Most Protestants believe their salvation is assured once they accept Jesus Christ as their personal Savior. Many call this doctrine by the very familiar phrase, "once saved, always saved." To them, this means that God's grace eternally covers them, and thus they have eternal security that God will save them. God is bound to accept them and to give them salvation no matter what occurs after they accept Jesus. In his worldwide crusades, evangelist Billy Graham has popularized the Protestant hymn, "Just as I am, Lord," which sings the praises of this doctrine.
To us, this idea of "eternal security" is a completely ridiculous concept. God is pure and holy (I Peter 1:15-16). He will not accept people who are not as He is. He forsook His own Son, Jesus Christ, when the sins of the world were placed on Him (Matthew 27:46)! Why would He accept us, who are far more personally sinful, if we failed to repent of our sins and came before Him demanding Him to save us "just as we are"?
An analogy from the real world may be helpful. Just because a criminal is absolved of committing a certain crime does not mean that he will never again be guilty of another crime. For example, if the governor of a state commutes a murderer's sentence, but the criminal commits another crime later in his life, he is not innocent. The law says he is guilty of the later crime.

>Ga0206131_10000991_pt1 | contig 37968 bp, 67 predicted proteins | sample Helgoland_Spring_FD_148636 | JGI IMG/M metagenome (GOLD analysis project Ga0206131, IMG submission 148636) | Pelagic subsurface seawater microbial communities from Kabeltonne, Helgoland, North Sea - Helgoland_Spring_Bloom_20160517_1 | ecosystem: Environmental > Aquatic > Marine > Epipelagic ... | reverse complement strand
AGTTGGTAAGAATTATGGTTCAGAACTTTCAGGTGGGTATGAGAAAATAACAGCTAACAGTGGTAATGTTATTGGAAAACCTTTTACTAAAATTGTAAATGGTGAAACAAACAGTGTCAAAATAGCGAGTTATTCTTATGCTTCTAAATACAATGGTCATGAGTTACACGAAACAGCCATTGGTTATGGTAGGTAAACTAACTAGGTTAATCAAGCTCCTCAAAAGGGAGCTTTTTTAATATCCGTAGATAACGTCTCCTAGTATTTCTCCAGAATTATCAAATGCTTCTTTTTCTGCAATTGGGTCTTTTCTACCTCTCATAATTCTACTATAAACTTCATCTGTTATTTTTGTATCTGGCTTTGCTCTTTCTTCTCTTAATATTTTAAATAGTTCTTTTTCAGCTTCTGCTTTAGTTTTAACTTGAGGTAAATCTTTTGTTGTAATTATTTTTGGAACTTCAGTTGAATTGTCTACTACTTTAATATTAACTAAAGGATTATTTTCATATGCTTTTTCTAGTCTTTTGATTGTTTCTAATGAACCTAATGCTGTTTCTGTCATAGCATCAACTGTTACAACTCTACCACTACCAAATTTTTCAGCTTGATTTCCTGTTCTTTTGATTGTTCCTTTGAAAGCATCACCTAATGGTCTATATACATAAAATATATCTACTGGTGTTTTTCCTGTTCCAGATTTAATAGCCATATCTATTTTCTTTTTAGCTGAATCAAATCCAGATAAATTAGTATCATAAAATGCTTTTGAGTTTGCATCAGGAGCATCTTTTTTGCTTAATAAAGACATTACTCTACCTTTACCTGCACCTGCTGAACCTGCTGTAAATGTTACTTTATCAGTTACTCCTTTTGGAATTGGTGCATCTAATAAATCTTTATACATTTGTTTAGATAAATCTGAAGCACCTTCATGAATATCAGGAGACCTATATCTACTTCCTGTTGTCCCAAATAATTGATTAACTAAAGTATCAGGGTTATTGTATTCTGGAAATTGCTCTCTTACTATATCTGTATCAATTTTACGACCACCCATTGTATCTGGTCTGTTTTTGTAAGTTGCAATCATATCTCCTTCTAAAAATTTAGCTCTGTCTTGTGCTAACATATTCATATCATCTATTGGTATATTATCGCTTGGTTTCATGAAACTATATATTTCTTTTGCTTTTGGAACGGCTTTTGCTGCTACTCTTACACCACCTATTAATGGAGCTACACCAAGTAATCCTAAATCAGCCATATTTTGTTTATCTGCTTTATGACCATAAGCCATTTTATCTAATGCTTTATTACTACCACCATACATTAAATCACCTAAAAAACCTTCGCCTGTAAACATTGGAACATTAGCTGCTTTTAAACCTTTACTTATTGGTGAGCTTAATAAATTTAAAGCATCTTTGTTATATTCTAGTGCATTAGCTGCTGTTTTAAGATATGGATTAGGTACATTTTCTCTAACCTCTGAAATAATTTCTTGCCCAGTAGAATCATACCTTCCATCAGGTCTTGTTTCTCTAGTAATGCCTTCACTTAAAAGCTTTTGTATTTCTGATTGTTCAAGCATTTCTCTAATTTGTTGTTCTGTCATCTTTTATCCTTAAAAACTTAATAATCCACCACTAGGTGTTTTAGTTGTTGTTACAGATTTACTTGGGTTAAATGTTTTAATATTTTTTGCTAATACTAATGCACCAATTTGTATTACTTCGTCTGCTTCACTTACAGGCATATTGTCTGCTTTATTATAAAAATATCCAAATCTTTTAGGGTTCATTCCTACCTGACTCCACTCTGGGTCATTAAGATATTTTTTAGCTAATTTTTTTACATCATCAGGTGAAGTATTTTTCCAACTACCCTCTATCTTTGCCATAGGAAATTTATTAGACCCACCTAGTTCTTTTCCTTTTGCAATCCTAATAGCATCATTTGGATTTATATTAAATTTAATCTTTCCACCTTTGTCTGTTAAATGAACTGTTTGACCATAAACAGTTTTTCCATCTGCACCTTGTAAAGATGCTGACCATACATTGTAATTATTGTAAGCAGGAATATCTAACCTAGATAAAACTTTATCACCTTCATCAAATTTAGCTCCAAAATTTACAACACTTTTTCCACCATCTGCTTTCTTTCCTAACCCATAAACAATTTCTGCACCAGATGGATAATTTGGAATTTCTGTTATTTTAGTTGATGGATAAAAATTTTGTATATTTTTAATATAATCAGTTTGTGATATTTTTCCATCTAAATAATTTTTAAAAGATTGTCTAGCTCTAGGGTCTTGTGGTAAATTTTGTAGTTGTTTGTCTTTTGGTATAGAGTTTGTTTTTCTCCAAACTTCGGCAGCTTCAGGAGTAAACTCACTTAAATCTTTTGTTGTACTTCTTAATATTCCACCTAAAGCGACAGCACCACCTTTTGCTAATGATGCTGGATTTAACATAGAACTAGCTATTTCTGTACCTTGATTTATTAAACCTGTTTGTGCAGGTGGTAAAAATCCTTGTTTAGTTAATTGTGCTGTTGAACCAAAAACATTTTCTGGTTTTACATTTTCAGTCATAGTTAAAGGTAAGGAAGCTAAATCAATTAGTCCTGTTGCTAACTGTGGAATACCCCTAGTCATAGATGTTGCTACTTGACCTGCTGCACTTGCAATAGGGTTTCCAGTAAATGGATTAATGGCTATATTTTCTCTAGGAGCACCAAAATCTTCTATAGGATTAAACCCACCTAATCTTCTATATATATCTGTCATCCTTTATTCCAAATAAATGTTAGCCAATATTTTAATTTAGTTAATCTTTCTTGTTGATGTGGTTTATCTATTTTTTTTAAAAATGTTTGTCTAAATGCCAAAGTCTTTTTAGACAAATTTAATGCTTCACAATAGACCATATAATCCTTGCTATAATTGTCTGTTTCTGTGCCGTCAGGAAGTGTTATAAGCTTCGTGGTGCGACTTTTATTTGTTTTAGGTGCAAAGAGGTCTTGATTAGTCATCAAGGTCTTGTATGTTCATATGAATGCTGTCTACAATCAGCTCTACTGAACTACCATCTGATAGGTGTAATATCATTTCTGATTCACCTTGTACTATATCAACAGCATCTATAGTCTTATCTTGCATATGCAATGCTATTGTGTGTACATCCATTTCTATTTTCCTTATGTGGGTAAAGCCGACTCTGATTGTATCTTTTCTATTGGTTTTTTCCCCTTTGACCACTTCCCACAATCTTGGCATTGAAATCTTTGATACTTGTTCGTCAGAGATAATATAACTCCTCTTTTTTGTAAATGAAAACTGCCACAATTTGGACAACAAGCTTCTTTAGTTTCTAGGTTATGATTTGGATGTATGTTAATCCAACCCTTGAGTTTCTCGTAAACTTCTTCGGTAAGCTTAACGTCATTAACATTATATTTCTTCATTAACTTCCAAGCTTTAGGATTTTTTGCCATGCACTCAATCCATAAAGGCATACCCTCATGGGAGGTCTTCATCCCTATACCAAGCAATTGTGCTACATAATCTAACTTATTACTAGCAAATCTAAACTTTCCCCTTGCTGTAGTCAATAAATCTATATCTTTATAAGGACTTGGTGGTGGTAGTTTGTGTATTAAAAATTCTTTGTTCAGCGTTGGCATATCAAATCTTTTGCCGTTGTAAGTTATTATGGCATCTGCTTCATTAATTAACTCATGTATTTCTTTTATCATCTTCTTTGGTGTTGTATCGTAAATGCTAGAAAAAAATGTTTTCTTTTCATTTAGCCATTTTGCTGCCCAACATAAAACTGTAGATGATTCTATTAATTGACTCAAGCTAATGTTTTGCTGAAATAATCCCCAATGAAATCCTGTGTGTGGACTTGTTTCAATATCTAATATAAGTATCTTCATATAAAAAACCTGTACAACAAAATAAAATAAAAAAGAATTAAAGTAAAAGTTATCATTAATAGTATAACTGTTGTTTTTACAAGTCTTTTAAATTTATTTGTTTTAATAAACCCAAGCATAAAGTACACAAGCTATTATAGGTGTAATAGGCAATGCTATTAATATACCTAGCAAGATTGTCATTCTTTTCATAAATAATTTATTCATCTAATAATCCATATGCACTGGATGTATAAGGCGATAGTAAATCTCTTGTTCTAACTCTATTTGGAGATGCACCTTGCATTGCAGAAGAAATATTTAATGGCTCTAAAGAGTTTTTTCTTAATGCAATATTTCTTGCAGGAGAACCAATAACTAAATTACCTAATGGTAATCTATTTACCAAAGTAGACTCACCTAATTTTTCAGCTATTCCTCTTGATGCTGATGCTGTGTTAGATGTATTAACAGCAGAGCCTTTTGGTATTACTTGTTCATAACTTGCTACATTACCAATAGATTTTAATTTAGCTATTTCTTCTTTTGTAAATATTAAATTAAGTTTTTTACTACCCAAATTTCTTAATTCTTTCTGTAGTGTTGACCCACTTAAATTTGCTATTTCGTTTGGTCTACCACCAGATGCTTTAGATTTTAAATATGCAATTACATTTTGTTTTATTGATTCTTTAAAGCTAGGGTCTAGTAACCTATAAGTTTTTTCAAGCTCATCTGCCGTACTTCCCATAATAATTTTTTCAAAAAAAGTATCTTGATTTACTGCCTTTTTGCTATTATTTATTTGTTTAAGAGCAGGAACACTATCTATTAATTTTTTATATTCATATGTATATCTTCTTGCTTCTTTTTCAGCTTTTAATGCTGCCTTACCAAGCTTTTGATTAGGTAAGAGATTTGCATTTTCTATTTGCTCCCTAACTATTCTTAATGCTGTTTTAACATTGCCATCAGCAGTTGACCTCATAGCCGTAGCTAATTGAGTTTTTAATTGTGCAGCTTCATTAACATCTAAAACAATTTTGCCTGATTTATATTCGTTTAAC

In the same way, a Christian who commits sin is guilty even though God's grace has covered him in the past. If he continues in the sin until it becomes a habitual way of life, he is in danger of losing the salvation promised to him. Notice Paul's quite concise statement in Hebrews 10:26: "For if we sin willfully after we have received the knowledge of the truth, there no longer remains a sacrifice for sins."
This is plain. If we sin in rebellion against God, setting our will to go against God and His way of life, the sacrifice of Jesus Christ no longer applies. In essence, we have spit in His face. Paul continues by telling us what applies at that point (Hebrews 10:27-31).
Peter says, "For the time has come for judgment to begin at the house of God" (I Peter 4:17), and if we live a life of sin, we will reap the punishment that those sins deserve. Our God is a God of justice. The idea of "eternal security," then, is foreign to the Bible. It is puzzling how theologians could develop such a doctrine when the Bible repeatedly comments, warns, and advises that we can lose it all through sin.